The Treasury is expected to pledge a combined £710m ($986.6m) to culture and sport in Wednesday's upcoming budget.
Nearly £410m extra money will be made available for the arts, culture and heritage industries, with a £300m boost for the Culture Recovery Fund. £90m will also go towards supporting museums and cultural bodies alongside £20m for regional culture projects.
The Culture Recovery Fund was launched in July and, to date, has awarded over £800m in grants to over 3,000 organisations in England, so far supporting 75,000 jobs. A second round of funding will be awarded by the end of March 2021, with a third funding round supported by this extra £300m of investment. The total fund will sit at around £1.9bn in total.
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This funding boost is also expected to result in an extra £77m of new money to the devolved administrations in Scotland, Wales and Northern Ireland.
Chancellor Rishi Sunak said: “This industry is a significant driver of economic activity, employing more than 700,000 people in jobs across the UK, and I am committed to ensuring the arts are equipped to captivate audiences in the months and years to come.”
Meanwhile, sports in England will also receive a cash injection amounting to £300m, with cricket set for a significant slice of the action as fans return to grounds. Tennis and horseracing will also benefit from the funds.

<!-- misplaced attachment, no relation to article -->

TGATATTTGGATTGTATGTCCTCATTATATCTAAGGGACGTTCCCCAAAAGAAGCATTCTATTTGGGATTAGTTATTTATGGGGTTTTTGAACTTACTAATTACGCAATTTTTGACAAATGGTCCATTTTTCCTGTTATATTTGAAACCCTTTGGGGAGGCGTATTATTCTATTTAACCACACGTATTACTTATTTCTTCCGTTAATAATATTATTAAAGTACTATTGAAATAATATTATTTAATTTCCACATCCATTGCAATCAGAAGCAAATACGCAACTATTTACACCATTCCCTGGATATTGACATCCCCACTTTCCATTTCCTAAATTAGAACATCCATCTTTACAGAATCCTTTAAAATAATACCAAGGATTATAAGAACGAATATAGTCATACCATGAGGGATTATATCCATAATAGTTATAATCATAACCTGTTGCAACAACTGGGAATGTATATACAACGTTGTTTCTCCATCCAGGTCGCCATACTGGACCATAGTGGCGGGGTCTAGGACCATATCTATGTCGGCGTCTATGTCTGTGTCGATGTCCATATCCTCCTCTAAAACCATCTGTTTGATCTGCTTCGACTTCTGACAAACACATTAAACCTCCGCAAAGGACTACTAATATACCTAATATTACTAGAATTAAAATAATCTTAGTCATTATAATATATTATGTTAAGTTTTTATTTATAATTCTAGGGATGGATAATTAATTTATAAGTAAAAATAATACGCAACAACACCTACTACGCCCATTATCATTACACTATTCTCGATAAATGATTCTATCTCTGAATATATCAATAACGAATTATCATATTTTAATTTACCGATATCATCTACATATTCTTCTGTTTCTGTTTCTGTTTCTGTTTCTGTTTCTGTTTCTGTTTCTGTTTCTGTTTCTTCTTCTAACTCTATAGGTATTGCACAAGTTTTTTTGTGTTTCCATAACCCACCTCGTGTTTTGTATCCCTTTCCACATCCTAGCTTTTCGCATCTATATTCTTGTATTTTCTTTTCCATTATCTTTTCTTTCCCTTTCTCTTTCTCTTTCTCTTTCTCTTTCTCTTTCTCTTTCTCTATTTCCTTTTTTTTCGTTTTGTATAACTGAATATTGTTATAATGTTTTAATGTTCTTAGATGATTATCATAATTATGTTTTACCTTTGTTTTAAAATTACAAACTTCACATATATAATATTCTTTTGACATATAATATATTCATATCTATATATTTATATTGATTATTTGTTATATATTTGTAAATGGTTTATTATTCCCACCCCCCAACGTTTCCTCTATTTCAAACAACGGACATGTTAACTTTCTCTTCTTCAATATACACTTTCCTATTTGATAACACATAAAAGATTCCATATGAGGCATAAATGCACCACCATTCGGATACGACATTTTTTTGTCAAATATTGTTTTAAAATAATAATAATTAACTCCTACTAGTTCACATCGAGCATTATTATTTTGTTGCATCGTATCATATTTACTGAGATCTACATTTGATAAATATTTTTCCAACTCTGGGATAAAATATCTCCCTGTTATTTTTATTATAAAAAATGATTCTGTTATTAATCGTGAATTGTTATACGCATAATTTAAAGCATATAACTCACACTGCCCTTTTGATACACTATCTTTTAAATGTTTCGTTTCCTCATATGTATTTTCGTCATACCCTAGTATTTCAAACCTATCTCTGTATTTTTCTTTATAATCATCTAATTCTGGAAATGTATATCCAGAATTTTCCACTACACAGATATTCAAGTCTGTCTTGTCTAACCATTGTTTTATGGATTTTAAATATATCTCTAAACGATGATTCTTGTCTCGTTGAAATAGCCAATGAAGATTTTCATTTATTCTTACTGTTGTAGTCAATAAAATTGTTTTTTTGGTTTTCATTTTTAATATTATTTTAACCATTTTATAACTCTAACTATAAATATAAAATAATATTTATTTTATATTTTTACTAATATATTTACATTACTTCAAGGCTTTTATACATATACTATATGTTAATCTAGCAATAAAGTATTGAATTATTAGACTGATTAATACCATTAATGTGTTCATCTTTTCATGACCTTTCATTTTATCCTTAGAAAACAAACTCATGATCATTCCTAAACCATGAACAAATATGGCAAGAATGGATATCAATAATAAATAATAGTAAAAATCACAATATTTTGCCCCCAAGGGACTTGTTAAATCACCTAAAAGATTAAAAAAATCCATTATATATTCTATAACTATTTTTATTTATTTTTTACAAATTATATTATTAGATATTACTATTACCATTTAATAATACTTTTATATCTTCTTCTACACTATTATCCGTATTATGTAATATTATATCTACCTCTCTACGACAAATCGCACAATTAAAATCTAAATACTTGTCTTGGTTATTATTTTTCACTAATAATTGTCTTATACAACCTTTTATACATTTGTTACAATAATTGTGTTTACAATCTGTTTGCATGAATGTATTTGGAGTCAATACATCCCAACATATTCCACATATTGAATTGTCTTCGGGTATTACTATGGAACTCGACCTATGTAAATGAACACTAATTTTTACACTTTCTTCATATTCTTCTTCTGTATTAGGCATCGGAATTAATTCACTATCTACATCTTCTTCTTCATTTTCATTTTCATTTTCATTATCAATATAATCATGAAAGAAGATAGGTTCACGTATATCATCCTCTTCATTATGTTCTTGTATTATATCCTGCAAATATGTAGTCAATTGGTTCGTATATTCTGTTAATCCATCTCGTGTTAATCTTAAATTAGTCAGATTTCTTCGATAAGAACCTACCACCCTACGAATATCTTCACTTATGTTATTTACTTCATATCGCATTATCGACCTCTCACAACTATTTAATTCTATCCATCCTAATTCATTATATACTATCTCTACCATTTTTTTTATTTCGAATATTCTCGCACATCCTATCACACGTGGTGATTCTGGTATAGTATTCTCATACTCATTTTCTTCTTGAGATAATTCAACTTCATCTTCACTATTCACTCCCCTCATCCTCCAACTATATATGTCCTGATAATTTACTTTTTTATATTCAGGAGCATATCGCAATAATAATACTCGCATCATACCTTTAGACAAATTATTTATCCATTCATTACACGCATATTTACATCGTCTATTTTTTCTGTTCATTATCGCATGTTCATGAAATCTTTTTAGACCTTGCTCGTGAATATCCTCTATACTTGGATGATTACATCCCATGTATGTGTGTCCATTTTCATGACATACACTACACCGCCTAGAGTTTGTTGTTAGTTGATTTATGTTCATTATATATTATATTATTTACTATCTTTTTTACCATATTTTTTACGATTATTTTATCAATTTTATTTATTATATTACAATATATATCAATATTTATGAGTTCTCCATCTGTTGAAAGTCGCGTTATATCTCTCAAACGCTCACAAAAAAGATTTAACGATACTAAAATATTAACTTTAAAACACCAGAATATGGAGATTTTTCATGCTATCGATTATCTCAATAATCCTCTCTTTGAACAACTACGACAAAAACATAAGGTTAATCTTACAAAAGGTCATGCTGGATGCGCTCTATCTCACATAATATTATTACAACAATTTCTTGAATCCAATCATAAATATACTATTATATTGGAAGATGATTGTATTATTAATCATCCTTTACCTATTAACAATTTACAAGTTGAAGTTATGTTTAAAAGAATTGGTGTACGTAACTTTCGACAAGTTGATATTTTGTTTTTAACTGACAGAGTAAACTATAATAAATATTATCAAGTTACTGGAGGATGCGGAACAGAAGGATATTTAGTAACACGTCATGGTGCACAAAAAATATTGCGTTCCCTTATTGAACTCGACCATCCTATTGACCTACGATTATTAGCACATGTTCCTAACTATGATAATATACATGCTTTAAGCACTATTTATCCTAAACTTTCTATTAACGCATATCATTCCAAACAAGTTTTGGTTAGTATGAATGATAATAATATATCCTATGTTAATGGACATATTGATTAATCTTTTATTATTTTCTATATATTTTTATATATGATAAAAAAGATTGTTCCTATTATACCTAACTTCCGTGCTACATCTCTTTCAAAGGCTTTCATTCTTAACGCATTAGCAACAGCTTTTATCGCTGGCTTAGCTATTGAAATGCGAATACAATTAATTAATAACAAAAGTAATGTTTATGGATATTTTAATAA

Despite England playing behind closed doors last year and fulfilling overseas fixtures this year in Sri Lanka and India, and some county cricket being played last season including the T20 Vitality Blast series and the Bob Willis Trophy, the coronavirus pandemic has ravaged cricket.
The ECB reported in September 2020 that the game could lose over £100m, and potentially up to £200m.
The government announced the original £300m Sport Winter Survival Package in November last year, which aimed to protect the immediate future of spectator sports in England as they navigated the difficult winter period. So far over 100 sports organisations have directly benefited from that funding.
Further details, including how cash will be distributed, how organisations can apply and timeframes, are set to be announced in the coming weeks. Allocations will be made in accordance to need and will reflect the financial circumstance of each individual sport.
While the funding is England-only, £57m of indicative funding will be provided for the Scottish, Welsh and Northern Ireland administrations through the Barnett formula, broken down as: Scottish government £29m, Welsh government £18m and Northern Ireland Executive £10m.
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